In the wild, stay at least 80 individuals.
The last male sumatrensis Rhino in Malaysia by the name of Tehm died Monday around noon local time in the reserve Tabin on the island of Kalimantan.
His cause of death is not yet known, but early evidence suggests that his kidneys and perhaps the liver, began to fail, writes the online edition of the Chronicle.info with reference for a New time.
TEM got sick in late April, lost appetite and energy. Monday, 27 may, 30-year-old Rhino died in Tabin reserve in Sabah, which has been his home since he was caught in the wild in 2008.
Under the threat of extinction of the Sumatran rhinoceros (Dicerorhinus sumatrensis) was declared extinct in the wild in Malaysia in 2015, but while Tam was still alive, remained a thin thread of hope.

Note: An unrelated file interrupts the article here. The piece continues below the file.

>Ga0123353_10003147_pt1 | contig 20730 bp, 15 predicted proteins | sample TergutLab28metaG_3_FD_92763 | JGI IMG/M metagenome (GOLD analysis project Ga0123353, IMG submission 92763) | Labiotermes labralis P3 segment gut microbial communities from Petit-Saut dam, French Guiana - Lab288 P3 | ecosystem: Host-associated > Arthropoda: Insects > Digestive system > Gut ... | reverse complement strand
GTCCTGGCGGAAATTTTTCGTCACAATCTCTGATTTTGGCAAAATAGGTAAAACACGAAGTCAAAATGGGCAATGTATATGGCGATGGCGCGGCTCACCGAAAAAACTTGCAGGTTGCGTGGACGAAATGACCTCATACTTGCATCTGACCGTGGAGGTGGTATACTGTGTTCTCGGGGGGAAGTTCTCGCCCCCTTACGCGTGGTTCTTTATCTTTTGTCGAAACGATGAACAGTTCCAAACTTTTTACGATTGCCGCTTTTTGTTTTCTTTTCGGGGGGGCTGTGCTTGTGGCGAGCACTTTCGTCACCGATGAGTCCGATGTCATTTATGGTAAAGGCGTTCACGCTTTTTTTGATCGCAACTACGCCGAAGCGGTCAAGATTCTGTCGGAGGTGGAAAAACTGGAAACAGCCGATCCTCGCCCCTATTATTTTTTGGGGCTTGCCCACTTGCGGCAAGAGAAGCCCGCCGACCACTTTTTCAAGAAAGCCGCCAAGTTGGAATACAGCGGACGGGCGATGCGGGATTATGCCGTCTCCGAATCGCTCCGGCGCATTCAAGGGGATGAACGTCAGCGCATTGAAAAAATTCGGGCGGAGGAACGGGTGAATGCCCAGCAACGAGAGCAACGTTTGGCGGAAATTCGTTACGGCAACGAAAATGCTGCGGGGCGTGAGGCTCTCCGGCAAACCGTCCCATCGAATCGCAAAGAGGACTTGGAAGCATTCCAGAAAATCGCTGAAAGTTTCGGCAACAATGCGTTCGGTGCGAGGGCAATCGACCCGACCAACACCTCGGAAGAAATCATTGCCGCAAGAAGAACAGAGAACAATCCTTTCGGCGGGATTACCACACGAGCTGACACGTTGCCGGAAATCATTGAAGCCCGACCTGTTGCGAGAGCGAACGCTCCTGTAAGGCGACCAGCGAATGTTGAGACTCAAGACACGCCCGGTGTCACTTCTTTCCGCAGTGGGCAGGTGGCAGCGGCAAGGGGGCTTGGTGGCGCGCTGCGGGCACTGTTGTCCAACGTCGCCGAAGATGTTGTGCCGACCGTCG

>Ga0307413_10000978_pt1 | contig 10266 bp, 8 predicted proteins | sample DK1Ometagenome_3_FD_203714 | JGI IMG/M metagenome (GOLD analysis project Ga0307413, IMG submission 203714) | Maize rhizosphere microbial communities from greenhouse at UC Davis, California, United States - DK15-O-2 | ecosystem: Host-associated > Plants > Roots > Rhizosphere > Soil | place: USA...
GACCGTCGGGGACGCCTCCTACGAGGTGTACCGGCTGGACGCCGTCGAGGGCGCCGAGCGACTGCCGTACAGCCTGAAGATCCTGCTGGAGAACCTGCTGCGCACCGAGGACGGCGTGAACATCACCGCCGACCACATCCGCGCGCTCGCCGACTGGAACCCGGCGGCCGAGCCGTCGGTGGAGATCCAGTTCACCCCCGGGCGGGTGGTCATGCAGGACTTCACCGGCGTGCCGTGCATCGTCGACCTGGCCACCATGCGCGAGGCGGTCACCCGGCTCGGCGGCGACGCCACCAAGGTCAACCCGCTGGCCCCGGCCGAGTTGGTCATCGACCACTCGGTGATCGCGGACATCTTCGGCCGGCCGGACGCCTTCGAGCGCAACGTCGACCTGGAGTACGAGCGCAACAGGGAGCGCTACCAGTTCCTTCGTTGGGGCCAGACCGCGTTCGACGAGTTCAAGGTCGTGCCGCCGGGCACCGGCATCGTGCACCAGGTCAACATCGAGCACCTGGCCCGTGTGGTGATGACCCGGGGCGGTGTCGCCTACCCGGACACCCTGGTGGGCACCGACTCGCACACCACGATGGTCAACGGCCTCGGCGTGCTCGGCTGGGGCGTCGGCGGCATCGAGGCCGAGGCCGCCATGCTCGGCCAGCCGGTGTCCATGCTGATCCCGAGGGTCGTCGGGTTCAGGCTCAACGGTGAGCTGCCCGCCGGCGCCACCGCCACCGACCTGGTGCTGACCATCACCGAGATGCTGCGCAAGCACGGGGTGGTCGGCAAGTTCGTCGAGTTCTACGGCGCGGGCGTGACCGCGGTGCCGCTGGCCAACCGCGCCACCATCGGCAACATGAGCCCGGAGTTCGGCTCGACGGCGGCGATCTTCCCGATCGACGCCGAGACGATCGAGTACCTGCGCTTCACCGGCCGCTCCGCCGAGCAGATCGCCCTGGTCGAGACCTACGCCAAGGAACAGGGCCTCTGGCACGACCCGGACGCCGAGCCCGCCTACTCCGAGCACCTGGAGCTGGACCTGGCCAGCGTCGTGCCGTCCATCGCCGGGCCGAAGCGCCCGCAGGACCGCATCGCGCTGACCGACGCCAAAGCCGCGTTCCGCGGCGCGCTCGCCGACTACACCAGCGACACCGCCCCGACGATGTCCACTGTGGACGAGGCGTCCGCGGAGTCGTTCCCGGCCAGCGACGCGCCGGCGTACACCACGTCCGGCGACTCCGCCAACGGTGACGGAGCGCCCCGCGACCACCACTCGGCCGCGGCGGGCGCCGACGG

Now there remains only one female sumatrensis Rhino named Iman. In the wild, stay at least 80 individuals. They scattered areas of Kalimantan (Indonesian part of Borneo) and Sumatra, and their numbers are still declining.
Iman still producing viable eggs, which means that IVF and surrogacy may be possible. However, Susie Ellis, Executive Director of the International Rhino Foundation, in a statement noted that previous attempts were unsuccessful.
The loss of the TEM emphasizes the need to find the remaining Sumatran rhinos in the wilds of Kalimantan and Sumatra and deliver them to the reserves where they can be protected.
The Malaysian reserve is still hope that Indonesia can be persuaded to join forces.
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“We just have to keep the last remaining Rhino. That’s all we can do, we will try to work with Indonesia,” said Augustine Tuuga, Director of the wildlife Department of Sabah.